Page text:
Planning in the Cotswolds: Deal or no deal?
- Credit: Archant
So here’s the pitch to struggling farmers from Gladman Developments: ‘Let us try to make you a few million pounds by getting planning permission on your land and you pay nothing unless we succeed - which we do nine times out of ten.’ So who’s going to say no to that? And it’s a loophole in our barmy planning laws that allow this to happen
Struggling farmers have used their land in many ways to survive in the tough times of recent years. But rather than diversifying, is the value of the land itself the answer to all their problems?
The chaos that continues to surround the UK’s planning laws has opened up opportunities for farmers which land agents are all to happy to exploit - and the Cotswolds is a prime target. Cotwold Life investigates an issue that has implications not only for our farmers but for the countryside we all hold so dear.
Imagine being able to gamble your future on a deal that could net you hundreds of thousands, if not millions of pounds.
And what if there was no risk involved? If, when the dice you roll don’t land the right way up, you don’t lose a penny.
That is just the sort of proposal being put in front of West Country farmers right now. It centres on the land that they own - and its potential value for meeting the country’s insatiable demand for land on which to build thousands of new homes. Landowners are being approached by land agents offering “no-win, no fee” deals. The agents apply for planning permission on open fields and farmland and the farmers only pay their share of the cost if the permission is granted.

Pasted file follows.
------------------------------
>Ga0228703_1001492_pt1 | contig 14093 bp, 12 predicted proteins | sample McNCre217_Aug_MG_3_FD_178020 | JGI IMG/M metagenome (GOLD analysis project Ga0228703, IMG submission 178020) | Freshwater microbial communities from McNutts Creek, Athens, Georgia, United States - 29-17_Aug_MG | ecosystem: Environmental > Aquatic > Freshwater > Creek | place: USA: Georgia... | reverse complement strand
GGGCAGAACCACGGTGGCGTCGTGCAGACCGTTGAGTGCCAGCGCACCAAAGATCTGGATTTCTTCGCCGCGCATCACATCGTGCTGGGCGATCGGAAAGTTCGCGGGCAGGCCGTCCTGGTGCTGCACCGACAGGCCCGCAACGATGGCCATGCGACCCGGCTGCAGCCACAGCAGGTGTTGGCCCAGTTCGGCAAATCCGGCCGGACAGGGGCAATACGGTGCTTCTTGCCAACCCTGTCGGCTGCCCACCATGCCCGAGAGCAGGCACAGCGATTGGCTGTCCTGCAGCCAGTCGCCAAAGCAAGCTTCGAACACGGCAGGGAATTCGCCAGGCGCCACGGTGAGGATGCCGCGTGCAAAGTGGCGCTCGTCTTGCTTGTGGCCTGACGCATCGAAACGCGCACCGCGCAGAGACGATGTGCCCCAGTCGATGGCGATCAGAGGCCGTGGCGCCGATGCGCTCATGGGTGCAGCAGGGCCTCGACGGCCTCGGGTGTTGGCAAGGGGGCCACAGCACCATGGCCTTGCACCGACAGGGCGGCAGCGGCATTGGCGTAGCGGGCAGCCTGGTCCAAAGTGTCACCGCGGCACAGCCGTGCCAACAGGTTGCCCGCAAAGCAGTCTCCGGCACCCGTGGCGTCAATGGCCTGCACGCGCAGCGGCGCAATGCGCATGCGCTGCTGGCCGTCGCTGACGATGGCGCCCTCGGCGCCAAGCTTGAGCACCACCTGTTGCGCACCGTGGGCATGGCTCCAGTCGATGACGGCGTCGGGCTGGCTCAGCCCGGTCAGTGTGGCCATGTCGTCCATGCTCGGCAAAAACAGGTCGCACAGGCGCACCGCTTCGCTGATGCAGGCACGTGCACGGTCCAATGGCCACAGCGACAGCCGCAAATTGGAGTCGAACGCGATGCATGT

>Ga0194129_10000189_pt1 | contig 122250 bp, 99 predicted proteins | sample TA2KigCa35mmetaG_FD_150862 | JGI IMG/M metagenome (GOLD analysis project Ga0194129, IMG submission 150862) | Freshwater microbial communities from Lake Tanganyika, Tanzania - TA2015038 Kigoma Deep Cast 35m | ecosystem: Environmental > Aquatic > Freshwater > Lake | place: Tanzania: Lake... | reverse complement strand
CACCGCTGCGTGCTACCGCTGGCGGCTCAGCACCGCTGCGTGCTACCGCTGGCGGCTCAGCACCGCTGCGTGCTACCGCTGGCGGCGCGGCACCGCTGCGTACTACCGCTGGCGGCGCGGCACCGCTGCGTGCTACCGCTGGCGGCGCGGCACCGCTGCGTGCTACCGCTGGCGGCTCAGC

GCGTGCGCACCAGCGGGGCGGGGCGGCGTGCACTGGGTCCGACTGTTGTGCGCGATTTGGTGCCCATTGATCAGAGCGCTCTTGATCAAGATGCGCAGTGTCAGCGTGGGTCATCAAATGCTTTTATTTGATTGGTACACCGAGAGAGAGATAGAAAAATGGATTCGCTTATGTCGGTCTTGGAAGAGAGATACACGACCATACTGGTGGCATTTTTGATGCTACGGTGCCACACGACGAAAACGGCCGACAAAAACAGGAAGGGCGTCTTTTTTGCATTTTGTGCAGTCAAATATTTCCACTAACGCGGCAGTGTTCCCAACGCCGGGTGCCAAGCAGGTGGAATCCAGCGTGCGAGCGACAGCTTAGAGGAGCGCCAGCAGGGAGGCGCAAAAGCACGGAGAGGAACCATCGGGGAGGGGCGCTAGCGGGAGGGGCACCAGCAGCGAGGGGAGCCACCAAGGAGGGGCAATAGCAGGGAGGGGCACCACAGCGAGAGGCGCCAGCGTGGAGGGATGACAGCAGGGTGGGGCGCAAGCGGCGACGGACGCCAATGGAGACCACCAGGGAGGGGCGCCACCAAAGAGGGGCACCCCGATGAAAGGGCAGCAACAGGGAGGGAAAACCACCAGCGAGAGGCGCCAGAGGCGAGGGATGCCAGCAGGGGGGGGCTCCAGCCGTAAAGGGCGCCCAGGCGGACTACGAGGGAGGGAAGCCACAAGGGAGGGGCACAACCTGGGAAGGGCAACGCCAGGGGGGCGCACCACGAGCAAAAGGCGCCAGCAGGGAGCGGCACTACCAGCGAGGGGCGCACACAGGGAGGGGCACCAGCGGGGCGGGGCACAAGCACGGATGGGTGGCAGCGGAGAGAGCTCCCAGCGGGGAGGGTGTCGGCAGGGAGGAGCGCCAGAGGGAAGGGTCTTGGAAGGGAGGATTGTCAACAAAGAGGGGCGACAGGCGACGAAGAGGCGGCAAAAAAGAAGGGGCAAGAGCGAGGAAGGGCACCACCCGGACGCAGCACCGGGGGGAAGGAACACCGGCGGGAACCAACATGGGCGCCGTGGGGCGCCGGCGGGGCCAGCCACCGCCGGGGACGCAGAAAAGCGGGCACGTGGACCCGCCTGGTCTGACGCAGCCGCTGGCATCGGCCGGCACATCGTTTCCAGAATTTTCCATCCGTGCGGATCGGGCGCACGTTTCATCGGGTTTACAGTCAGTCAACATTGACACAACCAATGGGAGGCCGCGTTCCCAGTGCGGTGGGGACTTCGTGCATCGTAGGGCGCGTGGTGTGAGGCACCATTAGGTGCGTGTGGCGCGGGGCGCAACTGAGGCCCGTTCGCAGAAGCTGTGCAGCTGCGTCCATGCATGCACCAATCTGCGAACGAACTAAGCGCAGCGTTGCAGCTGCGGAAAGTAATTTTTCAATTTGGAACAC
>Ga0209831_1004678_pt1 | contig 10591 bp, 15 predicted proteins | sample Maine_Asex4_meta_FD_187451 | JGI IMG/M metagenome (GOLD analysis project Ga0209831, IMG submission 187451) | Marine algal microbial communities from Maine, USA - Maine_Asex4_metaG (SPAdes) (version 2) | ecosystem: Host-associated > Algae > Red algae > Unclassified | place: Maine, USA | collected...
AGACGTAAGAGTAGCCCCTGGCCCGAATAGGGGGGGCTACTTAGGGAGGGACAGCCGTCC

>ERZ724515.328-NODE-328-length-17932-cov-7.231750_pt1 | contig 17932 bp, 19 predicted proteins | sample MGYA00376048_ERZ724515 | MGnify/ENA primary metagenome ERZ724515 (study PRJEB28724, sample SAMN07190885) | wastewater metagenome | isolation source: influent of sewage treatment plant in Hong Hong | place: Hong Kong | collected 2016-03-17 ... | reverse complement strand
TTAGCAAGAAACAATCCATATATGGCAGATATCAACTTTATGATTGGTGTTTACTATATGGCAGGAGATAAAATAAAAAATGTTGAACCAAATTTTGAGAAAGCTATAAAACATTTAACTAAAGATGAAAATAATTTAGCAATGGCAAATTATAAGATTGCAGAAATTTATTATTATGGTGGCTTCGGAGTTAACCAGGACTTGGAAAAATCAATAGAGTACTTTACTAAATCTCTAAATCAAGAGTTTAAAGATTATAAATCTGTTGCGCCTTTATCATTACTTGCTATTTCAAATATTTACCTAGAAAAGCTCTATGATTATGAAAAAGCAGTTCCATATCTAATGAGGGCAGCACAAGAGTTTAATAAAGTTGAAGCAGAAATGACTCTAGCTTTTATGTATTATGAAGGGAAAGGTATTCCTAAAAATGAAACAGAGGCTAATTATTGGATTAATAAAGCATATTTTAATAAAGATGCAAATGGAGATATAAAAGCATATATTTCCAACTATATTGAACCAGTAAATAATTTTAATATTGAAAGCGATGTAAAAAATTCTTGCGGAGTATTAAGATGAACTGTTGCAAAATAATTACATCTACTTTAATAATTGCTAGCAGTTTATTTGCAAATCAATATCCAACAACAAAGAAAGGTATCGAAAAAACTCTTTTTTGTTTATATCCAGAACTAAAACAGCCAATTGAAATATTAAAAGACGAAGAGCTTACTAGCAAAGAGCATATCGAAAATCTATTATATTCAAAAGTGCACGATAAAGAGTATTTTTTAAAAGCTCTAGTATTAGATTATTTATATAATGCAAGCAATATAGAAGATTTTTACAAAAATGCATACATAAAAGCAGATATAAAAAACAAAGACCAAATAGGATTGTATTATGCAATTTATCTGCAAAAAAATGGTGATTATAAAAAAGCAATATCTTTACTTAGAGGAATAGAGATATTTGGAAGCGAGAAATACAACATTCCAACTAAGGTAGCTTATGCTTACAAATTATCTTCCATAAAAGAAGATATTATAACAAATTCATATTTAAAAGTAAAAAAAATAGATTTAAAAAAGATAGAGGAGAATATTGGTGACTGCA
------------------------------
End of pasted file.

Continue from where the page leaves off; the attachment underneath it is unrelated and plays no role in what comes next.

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One agent - Gladman Developments - estimates that the value of the land can multiply by 50 or 60 times if it is given the go-ahead for development.
Loopholes in the Government’s planning laws have enabled companies like Gladman to cash in. With the cost of obtaining planning permission (including the inevitable appeal by the local council) potentially exceeding £300,000, many farmers are starting to ask: just what do I have to lose? Those planning laws centre on the much-criticised National Planning Policy Framework (the NPPF). It means that unless councils have house-building policies in place for at least the next five years, there is a “presumption” in favour of granting planning permission.